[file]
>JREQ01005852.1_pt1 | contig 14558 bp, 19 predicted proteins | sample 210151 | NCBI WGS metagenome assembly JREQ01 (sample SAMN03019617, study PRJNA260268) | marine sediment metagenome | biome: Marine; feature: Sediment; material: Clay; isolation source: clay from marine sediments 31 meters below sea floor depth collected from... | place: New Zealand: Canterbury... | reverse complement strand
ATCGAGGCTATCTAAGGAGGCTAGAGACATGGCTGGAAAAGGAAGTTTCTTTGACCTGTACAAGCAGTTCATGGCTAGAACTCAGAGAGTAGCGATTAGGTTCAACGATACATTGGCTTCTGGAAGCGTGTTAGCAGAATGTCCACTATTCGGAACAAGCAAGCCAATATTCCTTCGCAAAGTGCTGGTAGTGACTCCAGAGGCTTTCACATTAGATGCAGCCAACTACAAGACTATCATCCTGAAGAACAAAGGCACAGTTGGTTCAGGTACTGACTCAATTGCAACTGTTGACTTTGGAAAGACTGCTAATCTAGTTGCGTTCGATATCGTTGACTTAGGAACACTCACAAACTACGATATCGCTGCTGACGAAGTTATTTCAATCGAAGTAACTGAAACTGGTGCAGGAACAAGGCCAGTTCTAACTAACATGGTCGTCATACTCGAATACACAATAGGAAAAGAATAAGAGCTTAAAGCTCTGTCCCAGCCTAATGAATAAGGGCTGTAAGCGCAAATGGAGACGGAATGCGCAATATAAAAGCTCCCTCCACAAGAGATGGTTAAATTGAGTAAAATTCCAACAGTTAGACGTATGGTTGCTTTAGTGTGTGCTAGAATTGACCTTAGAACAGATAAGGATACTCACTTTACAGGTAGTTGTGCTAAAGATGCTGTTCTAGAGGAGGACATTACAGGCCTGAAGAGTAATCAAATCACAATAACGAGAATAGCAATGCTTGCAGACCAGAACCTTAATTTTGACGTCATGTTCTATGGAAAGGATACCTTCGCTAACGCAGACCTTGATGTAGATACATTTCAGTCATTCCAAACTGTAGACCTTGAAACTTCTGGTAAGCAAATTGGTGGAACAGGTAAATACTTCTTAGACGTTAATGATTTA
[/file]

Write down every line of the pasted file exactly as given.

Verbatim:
>JREQ01005852.1_pt1 | contig 14558 bp, 19 predicted proteins | sample 210151 | NCBI WGS metagenome assembly JREQ01 (sample SAMN03019617, study PRJNA260268) | marine sediment metagenome | biome: Marine; feature: Sediment; material: Clay; isolation source: clay from marine sediments 31 meters below sea floor depth collected from... | place: New Zealand: Canterbury... | reverse complement strand
ATCGAGGCTATCTAAGGAGGCTAGAGACATGGCTGGAAAAGGAAGTTTCTTTGACCTGTACAAGCAGTTCATGGCTAGAACTCAGAGAGTAGCGATTAGGTTCAACGATACATTGGCTTCTGGAAGCGTGTTAGCAGAATGTCCACTATTCGGAACAAGCAAGCCAATATTCCTTCGCAAAGTGCTGGTAGTGACTCCAGAGGCTTTCACATTAGATGCAGCCAACTACAAGACTATCATCCTGAAGAACAAAGGCACAGTTGGTTCAGGTACTGACTCAATTGCAACTGTTGACTTTGGAAAGACTGCTAATCTAGTTGCGTTCGATATCGTTGACTTAGGAACACTCACAAACTACGATATCGCTGCTGACGAAGTTATTTCAATCGAAGTAACTGAAACTGGTGCAGGAACAAGGCCAGTTCTAACTAACATGGTCGTCATACTCGAATACACAATAGGAAAAGAATAAGAGCTTAAAGCTCTGTCCCAGCCTAATGAATAAGGGCTGTAAGCGCAAATGGAGACGGAATGCGCAATATAAAAGCTCCCTCCACAAGAGATGGTTAAATTGAGTAAAATTCCAACAGTTAGACGTATGGTTGCTTTAGTGTGTGCTAGAATTGACCTTAGAACAGATAAGGATACTCACTTTACAGGTAGTTGTGCTAAAGATGCTGTTCTAGAGGAGGACATTACAGGCCTGAAGAGTAATCAAATCACAATAACGAGAATAGCAATGCTTGCAGACCAGAACCTTAATTTTGACGTCATGTTCTATGGAAAGGATACCTTCGCTAACGCAGACCTTGATGTAGATACATTTCAGTCATTCCAAACTGTAGACCTTGAAACTTCTGGTAAGCAAATTGGTGGAACAGGTAAATACTTCTTAGACGTTAATGATTTA